Eq 7 shows that the estimated width ${\overline{w}}_{w}$ takes into consideration of both the location and dimension of the vehicle hypothesis. According to the prior knowledge, only the vehicle hypotheses with proper location and dimension will have a estimated width within the reasonable range, while the others violating this constraint could be safely eliminated as false alarms. In this paper, we define the with range as [*w*^{−}, *w*^{+}], where *w*^{−} and *w*^{+} are the predefined upper and the lower width threshold of the vehicle. To account for the measurement uncertainty, we relax the width range of vehicle as [1.2, 3]*m* through experiments. Compared with traditionally used vanishing point for vehicle hypothesis refinement, this constraint could provide a more comprehensive verification and filter out more false detections, see Fig 6 for example.

In this section, the raw measurements detected by the vehicle detector are filtered by a multi-object tracking mechanism. In this tracking mechanism, the AKF with on-line stochastic modelling is developed for the state filtering of each object, a GNN based approach with local validation is used for data association, and a temporal context based track management is built to create, maintain, or terminate the tracking each object based on the temporal context of their detection histories.

With the detection result given by the detector, we define the sate vector of a vehicle object *v*_{i}(*k*) at the discrete time instant *k* as

$${X}_{i}\left(k\right)=\left[{x}_{i}\left(k\right),\phantom{\rule{4.pt}{0ex}}{y}_{i}\left(k\right),\phantom{\rule{4.pt}{0ex}}{w}_{i}\left(k\right),\phantom{\rule{4.pt}{0ex}}{\dot{x}}_{i}\left(k\right),\phantom{\rule{4.pt}{0ex}}{\dot{y}}_{i}\left(k\right),\phantom{\rule{4.pt}{0ex}}{\dot{w}}_{i}\left(k\right)\right]$$

(8)

where the definitions of the parameters are the same as in Eq 4. Since the time intervals between two successive frames are very small due to the high acquisition frequency of camera, the inter-frame state change of moving targets could be considered as uniform motion. Thus the system and measurement models of the vehicle are defined as follows:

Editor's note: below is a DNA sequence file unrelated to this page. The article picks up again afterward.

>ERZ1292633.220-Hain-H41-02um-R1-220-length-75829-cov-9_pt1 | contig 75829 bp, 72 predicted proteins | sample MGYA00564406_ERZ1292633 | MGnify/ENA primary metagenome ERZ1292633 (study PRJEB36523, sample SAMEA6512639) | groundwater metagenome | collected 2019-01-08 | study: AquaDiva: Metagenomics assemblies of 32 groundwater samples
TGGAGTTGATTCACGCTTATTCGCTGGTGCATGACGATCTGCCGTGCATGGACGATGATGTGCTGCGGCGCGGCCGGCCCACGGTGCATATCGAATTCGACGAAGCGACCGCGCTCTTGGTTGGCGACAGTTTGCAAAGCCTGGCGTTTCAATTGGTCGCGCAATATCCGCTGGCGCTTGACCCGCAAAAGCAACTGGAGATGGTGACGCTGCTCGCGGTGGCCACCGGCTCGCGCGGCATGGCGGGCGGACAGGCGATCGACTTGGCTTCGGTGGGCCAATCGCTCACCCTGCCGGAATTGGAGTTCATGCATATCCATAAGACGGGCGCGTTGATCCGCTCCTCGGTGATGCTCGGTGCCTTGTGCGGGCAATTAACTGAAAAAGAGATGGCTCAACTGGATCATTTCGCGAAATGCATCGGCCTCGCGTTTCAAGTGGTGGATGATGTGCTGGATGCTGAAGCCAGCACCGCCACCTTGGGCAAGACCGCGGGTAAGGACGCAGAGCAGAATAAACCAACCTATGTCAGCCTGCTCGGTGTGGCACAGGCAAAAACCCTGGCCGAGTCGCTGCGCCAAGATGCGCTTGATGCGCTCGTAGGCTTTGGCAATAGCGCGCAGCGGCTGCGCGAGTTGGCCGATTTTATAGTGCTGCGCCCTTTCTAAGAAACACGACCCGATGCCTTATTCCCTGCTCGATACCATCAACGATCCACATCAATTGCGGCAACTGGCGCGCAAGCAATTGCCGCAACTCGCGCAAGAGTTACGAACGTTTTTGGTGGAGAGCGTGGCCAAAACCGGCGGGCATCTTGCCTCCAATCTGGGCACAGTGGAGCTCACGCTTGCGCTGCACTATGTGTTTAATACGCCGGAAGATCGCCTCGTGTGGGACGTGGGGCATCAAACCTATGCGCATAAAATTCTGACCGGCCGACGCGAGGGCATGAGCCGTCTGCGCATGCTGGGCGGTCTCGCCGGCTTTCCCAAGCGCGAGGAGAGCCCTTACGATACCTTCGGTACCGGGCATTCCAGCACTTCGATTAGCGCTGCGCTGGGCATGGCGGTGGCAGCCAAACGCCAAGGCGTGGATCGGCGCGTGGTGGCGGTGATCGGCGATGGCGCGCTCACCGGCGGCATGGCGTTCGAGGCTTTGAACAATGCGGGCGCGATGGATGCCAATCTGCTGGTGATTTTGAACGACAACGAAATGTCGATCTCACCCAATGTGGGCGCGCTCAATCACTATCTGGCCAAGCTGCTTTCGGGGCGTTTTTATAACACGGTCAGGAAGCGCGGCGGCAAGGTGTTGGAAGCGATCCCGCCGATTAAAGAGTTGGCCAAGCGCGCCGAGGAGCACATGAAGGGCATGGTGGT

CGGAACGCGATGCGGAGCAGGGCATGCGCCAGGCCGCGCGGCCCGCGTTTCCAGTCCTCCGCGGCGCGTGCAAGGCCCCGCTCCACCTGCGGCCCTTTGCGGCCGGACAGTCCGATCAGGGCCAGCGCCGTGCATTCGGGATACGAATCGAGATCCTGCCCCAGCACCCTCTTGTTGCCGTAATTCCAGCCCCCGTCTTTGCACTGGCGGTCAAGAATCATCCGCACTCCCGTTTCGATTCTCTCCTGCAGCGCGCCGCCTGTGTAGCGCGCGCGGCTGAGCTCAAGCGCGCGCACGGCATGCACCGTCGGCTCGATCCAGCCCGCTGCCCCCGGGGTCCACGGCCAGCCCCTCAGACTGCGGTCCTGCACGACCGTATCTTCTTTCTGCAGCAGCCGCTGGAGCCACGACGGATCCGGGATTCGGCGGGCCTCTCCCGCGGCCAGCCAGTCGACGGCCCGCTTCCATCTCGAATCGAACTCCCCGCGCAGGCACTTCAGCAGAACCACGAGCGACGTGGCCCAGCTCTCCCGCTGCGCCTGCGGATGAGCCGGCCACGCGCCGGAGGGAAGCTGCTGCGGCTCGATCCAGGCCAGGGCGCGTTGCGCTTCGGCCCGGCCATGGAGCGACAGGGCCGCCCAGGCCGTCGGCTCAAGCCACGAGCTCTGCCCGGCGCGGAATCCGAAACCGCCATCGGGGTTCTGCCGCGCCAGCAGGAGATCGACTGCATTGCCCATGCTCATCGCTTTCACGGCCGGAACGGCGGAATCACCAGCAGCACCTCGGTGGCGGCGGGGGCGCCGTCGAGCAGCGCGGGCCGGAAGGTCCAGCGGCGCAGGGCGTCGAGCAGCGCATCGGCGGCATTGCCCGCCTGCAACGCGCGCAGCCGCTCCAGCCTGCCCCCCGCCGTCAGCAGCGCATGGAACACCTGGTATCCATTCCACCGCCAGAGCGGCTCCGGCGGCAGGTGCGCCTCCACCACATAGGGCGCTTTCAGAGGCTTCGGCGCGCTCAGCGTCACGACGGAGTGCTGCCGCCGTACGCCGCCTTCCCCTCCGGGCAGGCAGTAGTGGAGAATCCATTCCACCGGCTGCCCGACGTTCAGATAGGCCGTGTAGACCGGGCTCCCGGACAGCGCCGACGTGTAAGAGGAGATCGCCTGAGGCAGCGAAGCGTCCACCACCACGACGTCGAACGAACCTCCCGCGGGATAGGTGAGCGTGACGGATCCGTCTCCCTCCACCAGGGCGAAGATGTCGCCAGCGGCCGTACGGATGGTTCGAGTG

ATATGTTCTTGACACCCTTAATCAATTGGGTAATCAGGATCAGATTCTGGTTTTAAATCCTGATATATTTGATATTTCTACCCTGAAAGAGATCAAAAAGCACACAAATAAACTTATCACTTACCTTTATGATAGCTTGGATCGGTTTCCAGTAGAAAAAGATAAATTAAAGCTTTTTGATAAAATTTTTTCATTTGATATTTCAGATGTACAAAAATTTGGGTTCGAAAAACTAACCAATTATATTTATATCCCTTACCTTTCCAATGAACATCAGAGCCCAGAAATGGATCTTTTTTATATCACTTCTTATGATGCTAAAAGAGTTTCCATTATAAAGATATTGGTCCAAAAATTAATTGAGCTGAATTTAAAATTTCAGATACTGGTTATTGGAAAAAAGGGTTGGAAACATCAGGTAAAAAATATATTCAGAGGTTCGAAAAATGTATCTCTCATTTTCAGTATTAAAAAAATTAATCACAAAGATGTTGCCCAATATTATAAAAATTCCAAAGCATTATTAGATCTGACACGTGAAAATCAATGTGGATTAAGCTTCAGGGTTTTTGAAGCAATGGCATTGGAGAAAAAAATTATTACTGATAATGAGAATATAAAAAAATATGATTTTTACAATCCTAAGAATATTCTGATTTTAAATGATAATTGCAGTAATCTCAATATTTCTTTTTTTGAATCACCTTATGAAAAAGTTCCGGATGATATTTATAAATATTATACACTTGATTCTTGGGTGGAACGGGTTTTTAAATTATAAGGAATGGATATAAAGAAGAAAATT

(9)

(10)

where *ω*_{i}(*k*) is the white Gaussian process noise with covariance of *Q*(*k* − 1), *υ*_{i}(*k*) is the white Gaussian measurement noise with the covariance of *R*(*k*), *A* and *C* are the state transition matrix and measurement matrix, which could be defined respectively as,

$$A=\left[\begin{array}{cccccc}1& 0& 0& \Delta t& 0& 0\\ 0& 1& 0& 0& \Delta t& 0\\ 0& 0& 1& 0& 0& \Delta t\\ 0& 0& 0& 1& 0& 0\\ 0& 0& 0& 0& 1& 0\\ 0& 0& 0& 0& 0& 1\end{array}\right]$$

(11)

$$C=\left[\begin{array}{cccccc}1& 0& 0& 0& 0& 0\\ 0& 1& 0& 0& 0& 0\\ 0& 0& 1& 0& 0& 0\end{array}\right]$$

(12)

where Δ*t* is the time of the frame interval.

As mentioned above, the KF pre-sets the process noise and measurement noise, neglecting the noise level change which is very common in vision based vehicle tracking due to changing distance and scale. When the stochastic properties of the process and measurement noises becomes improper, large bias or oscillation will occur. To remedy the effect caused by changing noise properties, we built an AKF filter which could adapt the properties of measure and system noise covariance in on-line manners. The proposed filter is composed of three steps: prediction, on-line stochastic modelling and update.

The priori state and the state covariance of the vehicle in the following frame is predicted,

(13)

(14)

where *X*_{i}(*k*|*k* − 1) and *P*_{i}(*k*|*k* − 1) denote the predicted state vector and innovation covariance of next epoch respectively, *X*_{i}(*k* − 1|*k* − 1) and *P*_{i}(*k* − 1|*k* − 1) are the filtered state vector of last epoch.

Before updating the system directly, we modelled the properties of the measurement noise based on the innovation sequence which could be defined as

$$\begin{array}{ll}{\epsilon}_{i}\text{}\left(k\right)\hfill & ={Z}_{i}\text{}\left(k\right)-C{X}_{i}\text{}\left(k|k-1\right)\text{\hspace{0.17em}}\text{\hspace{0.05em}}=\text{\hspace{0.17em}}\text{\hspace{0.05em}}C{X}_{i}\text{}\left(k\right)+{\upsilon}_{i}\text{}\left(k\right)-C{X}_{i}\text{}\left(k|k-1\right)\hfill \\ \hfill & =\text{\hspace{0.17em}}\text{\hspace{0.05em}}C\left[{X}_{i}\text{}\left(k\right)-{X}_{i}\text{}\left(k|k-1\right)\right]+{\upsilon}_{i}\text{}\left(k\right)\hfill \end{array}$$

(15)

where *Z*_{i}(*k*) is the real measurement. It could be seen that the innovation reflects the difference between the prediction and the real measurements, and is a zero-mean Gaussian with noise sequence. Taking variances on both sides, we could obtain the innovation covariance as,

$$\begin{array}{cc}\hfill {C}_{{\epsilon}_{i}}\left(k\right)=& E\text{}\left[{\epsilon}_{i}\text{}\left(k\right)\text{}{\epsilon}_{i}{\left(k\right)}^{T}\right]=C{P}_{i}\text{}\left(k|k-1\right){C}^{T}+{R}_{k}\hfill \\ \hfill =& C\text{}\left[A{P}_{i}\text{}\left(k-1|k-1\right){A}^{T}+{Q}_{i}\text{}\left(k-1\right)\right]{C}^{T}+{R}_{k}\hfill \end{array}$$

(16)

To get some statistical smoothing, the calculation of covariance is carried out through averaging the innovation samples inside a moving window at epoch *k*,

$${C}_{{\epsilon}_{i}}\left(k\right)\phantom{\rule{4.pt}{0ex}}=\phantom{\rule{4.pt}{0ex}}\frac{1}{{W}_{m}}\sum _{i=0}^{{W}_{m}-1}{\epsilon}_{i}\left(k-i\right)\text{}{\epsilon}_{i}{\left(k-i\right)}^{T}$$

(17)

where *W*_{m} is the size of the window. From Eq 12 to Eq 14, the measurement covariance could be adaptively estimated as

(18)

With the estimated measurement covariance, a posteriori state is estimated based on Bayes’ law in the update step as follows,

(19)

(20)

(21)

where *K*_{i}(*k*) is the Kalman gain, which defines the updating weight between the new measurement and the prediction from the system dynamic model. Based on the residual between the measurement and filtered states, the process noise *Q*_{i} (*k*) is also estimated for updating,